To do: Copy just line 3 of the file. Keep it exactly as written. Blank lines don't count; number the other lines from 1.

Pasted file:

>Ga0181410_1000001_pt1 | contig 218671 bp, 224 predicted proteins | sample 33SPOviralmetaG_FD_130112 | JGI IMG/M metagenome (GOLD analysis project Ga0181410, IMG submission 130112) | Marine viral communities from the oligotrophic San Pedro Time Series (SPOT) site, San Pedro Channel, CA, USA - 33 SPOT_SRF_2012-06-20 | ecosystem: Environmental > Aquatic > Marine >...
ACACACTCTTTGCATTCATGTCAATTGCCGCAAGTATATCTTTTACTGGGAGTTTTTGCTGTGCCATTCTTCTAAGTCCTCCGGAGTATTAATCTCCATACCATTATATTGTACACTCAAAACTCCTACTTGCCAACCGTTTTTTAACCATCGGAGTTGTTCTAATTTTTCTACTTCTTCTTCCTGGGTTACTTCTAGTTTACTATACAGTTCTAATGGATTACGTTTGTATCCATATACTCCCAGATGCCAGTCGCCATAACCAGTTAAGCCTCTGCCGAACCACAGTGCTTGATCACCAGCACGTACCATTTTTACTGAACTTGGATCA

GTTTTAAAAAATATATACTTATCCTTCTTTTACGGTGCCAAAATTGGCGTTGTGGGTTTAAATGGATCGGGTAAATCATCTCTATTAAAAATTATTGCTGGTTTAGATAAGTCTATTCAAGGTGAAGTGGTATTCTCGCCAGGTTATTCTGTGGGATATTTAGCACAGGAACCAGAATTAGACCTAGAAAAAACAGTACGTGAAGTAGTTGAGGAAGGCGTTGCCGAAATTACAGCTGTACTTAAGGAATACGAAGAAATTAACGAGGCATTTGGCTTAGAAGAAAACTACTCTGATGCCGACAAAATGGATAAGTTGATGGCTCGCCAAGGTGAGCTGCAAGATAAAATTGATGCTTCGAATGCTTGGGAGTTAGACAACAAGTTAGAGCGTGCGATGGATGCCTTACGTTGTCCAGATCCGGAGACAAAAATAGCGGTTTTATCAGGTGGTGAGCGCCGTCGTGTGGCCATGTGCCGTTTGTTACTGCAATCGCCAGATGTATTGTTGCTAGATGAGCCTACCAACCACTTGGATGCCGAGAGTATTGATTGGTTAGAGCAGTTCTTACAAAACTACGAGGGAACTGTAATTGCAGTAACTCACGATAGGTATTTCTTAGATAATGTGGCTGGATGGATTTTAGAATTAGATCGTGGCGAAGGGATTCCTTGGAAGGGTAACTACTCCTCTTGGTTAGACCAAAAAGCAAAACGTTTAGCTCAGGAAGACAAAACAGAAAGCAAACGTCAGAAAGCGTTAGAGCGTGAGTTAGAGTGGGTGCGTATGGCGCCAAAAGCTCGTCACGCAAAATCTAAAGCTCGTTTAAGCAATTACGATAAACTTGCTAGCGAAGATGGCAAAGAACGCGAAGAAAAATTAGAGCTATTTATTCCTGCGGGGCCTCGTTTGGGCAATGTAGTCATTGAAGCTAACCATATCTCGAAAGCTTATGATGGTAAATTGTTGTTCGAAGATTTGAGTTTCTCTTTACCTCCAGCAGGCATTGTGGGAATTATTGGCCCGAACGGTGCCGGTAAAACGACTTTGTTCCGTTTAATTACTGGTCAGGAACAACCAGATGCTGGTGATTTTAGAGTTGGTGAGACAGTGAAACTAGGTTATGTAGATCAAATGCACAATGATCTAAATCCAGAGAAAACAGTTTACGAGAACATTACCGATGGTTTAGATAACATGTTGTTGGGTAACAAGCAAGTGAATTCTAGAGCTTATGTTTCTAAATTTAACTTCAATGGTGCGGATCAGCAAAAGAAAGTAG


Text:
GTTTTAAAAAATATATACTTATCCTTCTTTTACGGTGCCAAAATTGGCGTTGTGGGTTTAAATGGATCGGGTAAATCATCTCTATTAAAAATTATTGCTGGTTTAGATAAGTCTATTCAAGGTGAAGTGGTATTCTCGCCAGGTTATTCTGTGGGATATTTAGCACAGGAACCAGAATTAGACCTAGAAAAAACAGTACGTGAAGTAGTTGAGGAAGGCGTTGCCGAAATTACAGCTGTACTTAAGGAATACGAAGAAATTAACGAGGCATTTGGCTTAGAAGAAAACTACTCTGATGCCGACAAAATGGATAAGTTGATGGCTCGCCAAGGTGAGCTGCAAGATAAAATTGATGCTTCGAATGCTTGGGAGTTAGACAACAAGTTAGAGCGTGCGATGGATGCCTTACGTTGTCCAGATCCGGAGACAAAAATAGCGGTTTTATCAGGTGGTGAGCGCCGTCGTGTGGCCATGTGCCGTTTGTTACTGCAATCGCCAGATGTATTGTTGCTAGATGAGCCTACCAACCACTTGGATGCCGAGAGTATTGATTGGTTAGAGCAGTTCTTACAAAACTACGAGGGAACTGTAATTGCAGTAACTCACGATAGGTATTTCTTAGATAATGTGGCTGGATGGATTTTAGAATTAGATCGTGGCGAAGGGATTCCTTGGAAGGGTAACTACTCCTCTTGGTTAGACCAAAAAGCAAAACGTTTAGCTCAGGAAGACAAAACAGAAAGCAAACGTCAGAAAGCGTTAGAGCGTGAGTTAGAGTGGGTGCGTATGGCGCCAAAAGCTCGTCACGCAAAATCTAAAGCTCGTTTAAGCAATTACGATAAACTTGCTAGCGAAGATGGCAAAGAACGCGAAGAAAAATTAGAGCTATTTATTCCTGCGGGGCCTCGTTTGGGCAATGTAGTCATTGAAGCTAACCATATCTCGAAAGCTTATGATGGTAAATTGTTGTTCGAAGATTTGAGTTTCTCTTTACCTCCAGCAGGCATTGTGGGAATTATTGGCCCGAACGGTGCCGGTAAAACGACTTTGTTCCGTTTAATTACTGGTCAGGAACAACCAGATGCTGGTGATTTTAGAGTTGGTGAGACAGTGAAACTAGGTTATGTAGATCAAATGCACAATGATCTAAATCCAGAGAAAACAGTTTACGAGAACATTACCGATGGTTTAGATAACATGTTGTTGGGTAACAAGCAAGTGAATTCTAGAGCTTATGTTTCTAAATTTAACTTCAATGGTGCGGATCAGCAAAAGAAAGTAG